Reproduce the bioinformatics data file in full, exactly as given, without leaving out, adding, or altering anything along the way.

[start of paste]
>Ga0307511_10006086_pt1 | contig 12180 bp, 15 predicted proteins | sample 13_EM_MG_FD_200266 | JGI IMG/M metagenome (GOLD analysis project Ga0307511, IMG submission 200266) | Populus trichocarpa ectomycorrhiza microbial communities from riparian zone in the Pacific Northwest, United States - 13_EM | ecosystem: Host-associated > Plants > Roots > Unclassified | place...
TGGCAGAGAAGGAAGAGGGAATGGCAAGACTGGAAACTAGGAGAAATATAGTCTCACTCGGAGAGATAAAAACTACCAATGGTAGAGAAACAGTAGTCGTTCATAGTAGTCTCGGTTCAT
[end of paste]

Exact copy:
>Ga0307511_10006086_pt1 | contig 12180 bp, 15 predicted proteins | sample 13_EM_MG_FD_200266 | JGI IMG/M metagenome (GOLD analysis project Ga0307511, IMG submission 200266) | Populus trichocarpa ectomycorrhiza microbial communities from riparian zone in the Pacific Northwest, United States - 13_EM | ecosystem: Host-associated > Plants > Roots > Unclassified | place...
TGGCAGAGAAGGAAGAGGGAATGGCAAGACTGGAAACTAGGAGAAATATAGTCTCACTCGGAGAGATAAAAACTACCAATGGTAGAGAAACAGTAGTCGTTCATAGTAGTCTCGGTTCAT